Tort, Torte, Torque

We’ve heard it called all of those… Part of what we do as insurance agents is evaluate and educate clients regarding insurance coverage. Since insurance is such a price driven industry, many companies (and agents) out there are simply asking what policy options you have now, duplicating, and hopefully winning you over with a few bucks of savings. If that’s the experience you’ve had recently, you are being short-changed big-time!

I’m starting with the doozy – Full Tort vs. Limited Tort. Partly because it’s hugely important, partly because I’ve been told many times I do a great job explaining it, and partly because I have a couple real-life stories that are from personal experience that help you gain perspective and understanding.

I have to first share with you the legal definitions, just as a CYA… Here you go, Compliments of Nationwide Insurance Personal Auto Policy Form 16072(08-15)37:

Limited Tort – The laws of the Commonwealth of Pennsylvania give you the right to choose a form of insurance that limits your right and the right of members of your household to seek financial compensation for injuries caused by other drivers. Under this form of insurance, you and other household members covered under this policy may seek recovery for all medical and other out-of-pocket expenses, but not for pain and suffering or other nonmonetary damages unless the injuries suffered fall within the definition of ‘serious injury’ as set forth in the policy, or unless one of several other exceptions noted in the policy applies.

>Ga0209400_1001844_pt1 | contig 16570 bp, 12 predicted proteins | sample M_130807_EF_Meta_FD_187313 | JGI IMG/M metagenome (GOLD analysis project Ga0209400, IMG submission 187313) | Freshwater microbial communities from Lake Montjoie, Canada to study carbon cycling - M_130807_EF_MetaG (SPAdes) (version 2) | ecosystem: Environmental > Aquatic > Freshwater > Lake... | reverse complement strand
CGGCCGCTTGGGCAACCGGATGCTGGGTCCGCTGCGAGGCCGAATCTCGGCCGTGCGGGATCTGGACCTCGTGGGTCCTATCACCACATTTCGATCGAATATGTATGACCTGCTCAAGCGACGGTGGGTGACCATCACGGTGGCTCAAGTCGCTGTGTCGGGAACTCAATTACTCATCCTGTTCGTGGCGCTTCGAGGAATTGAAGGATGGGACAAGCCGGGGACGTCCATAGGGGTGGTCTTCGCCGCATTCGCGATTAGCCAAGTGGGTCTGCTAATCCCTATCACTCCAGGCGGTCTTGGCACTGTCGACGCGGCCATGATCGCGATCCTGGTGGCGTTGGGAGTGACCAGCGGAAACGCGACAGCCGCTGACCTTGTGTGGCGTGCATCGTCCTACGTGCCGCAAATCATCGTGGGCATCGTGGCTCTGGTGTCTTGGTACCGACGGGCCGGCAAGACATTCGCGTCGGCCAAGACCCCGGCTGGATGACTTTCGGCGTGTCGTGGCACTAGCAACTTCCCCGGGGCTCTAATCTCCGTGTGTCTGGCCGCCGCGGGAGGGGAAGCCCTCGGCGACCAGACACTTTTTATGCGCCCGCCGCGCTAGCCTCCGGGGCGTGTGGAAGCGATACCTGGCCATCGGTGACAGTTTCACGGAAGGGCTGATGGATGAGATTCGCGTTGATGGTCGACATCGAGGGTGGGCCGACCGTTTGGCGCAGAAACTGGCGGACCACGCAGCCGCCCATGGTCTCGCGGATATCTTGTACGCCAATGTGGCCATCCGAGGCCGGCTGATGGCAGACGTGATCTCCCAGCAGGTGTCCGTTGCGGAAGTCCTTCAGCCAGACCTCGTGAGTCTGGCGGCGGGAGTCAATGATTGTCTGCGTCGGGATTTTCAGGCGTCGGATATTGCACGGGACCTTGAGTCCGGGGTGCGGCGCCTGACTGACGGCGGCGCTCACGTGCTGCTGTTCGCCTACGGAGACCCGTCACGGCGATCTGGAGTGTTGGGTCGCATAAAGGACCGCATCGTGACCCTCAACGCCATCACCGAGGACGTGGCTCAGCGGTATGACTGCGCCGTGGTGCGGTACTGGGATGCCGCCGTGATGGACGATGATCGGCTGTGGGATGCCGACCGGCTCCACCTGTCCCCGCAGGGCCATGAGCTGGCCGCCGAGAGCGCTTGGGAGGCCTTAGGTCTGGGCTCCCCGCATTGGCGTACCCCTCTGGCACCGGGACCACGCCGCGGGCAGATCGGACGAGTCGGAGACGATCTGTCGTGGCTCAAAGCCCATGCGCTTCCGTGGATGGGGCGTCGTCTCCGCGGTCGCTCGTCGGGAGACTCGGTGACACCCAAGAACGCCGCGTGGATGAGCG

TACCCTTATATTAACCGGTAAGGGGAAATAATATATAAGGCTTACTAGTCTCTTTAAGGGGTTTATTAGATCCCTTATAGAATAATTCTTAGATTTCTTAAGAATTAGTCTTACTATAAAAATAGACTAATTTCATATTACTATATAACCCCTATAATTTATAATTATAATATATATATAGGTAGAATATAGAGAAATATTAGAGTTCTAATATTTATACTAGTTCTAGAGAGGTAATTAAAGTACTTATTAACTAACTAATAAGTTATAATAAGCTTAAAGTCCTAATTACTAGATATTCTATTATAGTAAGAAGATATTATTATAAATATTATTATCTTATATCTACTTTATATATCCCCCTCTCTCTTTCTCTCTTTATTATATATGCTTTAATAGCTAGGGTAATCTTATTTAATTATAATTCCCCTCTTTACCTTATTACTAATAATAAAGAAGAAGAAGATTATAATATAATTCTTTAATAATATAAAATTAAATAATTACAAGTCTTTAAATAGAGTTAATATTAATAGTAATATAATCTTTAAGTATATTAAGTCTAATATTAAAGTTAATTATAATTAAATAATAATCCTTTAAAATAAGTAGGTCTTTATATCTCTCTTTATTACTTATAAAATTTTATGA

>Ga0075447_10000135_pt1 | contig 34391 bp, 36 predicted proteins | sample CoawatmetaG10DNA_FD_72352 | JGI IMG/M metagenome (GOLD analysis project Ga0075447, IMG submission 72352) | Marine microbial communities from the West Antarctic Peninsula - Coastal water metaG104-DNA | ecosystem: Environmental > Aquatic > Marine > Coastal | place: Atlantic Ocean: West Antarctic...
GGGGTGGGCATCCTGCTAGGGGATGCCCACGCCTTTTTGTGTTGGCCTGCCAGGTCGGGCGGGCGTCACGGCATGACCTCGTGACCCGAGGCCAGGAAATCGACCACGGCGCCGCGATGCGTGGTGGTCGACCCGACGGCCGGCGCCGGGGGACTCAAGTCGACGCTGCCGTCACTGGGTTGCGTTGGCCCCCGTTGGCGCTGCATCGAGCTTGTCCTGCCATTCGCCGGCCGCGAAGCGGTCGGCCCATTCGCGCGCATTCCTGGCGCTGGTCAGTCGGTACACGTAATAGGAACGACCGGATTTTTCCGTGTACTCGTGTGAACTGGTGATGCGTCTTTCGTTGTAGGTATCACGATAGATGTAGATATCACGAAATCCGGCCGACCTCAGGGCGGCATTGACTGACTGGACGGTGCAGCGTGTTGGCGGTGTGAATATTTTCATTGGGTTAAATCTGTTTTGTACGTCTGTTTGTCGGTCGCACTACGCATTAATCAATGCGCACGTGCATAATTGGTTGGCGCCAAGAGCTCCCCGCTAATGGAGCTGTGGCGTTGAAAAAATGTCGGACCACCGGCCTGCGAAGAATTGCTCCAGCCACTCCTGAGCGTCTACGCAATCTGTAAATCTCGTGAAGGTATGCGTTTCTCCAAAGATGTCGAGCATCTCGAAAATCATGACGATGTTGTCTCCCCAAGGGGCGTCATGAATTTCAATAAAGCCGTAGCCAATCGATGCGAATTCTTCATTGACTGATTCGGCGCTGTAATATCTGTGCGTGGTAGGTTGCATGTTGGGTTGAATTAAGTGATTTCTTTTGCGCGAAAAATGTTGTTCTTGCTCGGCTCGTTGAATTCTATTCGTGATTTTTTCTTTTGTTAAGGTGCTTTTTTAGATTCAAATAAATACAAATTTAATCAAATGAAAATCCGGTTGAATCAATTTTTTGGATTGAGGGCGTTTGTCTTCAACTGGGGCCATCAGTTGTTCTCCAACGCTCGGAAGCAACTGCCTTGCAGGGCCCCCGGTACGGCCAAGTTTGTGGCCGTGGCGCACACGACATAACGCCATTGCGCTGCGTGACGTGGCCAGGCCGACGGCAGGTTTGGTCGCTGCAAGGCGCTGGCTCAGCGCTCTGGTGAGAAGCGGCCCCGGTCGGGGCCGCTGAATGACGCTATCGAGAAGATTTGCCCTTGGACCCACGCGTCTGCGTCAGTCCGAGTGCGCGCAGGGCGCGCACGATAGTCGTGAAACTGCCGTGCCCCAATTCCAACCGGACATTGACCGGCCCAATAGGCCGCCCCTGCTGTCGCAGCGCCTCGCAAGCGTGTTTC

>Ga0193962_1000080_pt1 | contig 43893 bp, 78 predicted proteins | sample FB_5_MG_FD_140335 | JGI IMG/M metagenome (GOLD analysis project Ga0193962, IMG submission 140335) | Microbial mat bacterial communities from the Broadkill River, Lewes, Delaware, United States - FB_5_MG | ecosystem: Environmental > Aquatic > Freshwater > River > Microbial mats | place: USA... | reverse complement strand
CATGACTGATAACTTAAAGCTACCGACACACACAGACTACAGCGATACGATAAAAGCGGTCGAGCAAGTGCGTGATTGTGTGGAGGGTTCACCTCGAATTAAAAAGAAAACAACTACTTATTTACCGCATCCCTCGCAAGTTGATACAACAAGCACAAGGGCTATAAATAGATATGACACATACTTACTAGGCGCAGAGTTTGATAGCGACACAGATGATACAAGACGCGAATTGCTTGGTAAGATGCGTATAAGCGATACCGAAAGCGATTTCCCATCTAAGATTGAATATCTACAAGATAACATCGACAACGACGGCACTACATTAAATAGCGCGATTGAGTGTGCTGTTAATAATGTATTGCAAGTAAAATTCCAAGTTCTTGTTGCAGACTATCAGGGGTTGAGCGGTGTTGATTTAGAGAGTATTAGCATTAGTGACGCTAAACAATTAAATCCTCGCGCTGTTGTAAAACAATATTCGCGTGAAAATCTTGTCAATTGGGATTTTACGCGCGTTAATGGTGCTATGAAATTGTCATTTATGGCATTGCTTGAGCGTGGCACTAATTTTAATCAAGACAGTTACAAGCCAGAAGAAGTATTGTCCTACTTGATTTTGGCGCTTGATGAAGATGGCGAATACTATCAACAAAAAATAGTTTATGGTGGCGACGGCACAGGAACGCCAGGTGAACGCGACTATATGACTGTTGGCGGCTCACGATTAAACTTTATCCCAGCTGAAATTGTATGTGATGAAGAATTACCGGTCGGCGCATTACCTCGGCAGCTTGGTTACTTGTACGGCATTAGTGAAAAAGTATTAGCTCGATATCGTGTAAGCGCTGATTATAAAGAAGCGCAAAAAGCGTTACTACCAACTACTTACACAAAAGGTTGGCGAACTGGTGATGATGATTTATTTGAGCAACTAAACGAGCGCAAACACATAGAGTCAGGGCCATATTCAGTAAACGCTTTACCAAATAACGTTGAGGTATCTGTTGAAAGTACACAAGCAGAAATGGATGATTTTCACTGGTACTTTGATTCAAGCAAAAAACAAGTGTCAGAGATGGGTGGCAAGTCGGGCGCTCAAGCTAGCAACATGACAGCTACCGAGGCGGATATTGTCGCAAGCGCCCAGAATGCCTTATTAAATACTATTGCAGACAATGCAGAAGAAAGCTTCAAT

Full Tort – The laws of the Commonwealth of Pennsylvania give you the right to choose a form of insurance under which you maintain an unrestricted right for you and the members of your household to seek financial compensation for injuries caused by other drivers. Under this form of insurance, you and other household members covered under this policy may seek recovery for all medical and other out-of-pocket expenses and may also seek financial compensation for pain and suffering and other nonmonetary damages as a result of injuries caused by other drivers.

Now that that’s out of the way, let’s go back to English.

Limited Tort – AKA the cheaper option – when you are involved in an accident that is someone else’s fault, you are typically only allowed to recover from that responsible person ‘tangible’ losses. Tangible losses are things that you could easily provide a verification of the cost or a receipt for. Great examples of tangible losses are damage to your car, medical bills, time out of work because of an accident. What you are NOT allowed to recover are things that are ‘intangible.’ Intangible items could be pain and suffering, mental anguish, loss of future income earnings, and diminished value of your vehicle.

Full Tort – AKA the higher cost option – you have unrestricted rights to attempt to recover anything you see fit. Pain and suffering, mental anguish, you name it. Now this doesn’t mean you’re guaranteed to get a payout, it just means you can try. You have full rights, hence the term full tort.

That still doesn’t really explain a ton, so I’m going to cover a few of the common things people ask when we are talking about tort, and offer a couple stories in later posts. Stay tuned, and call us if you want more info now!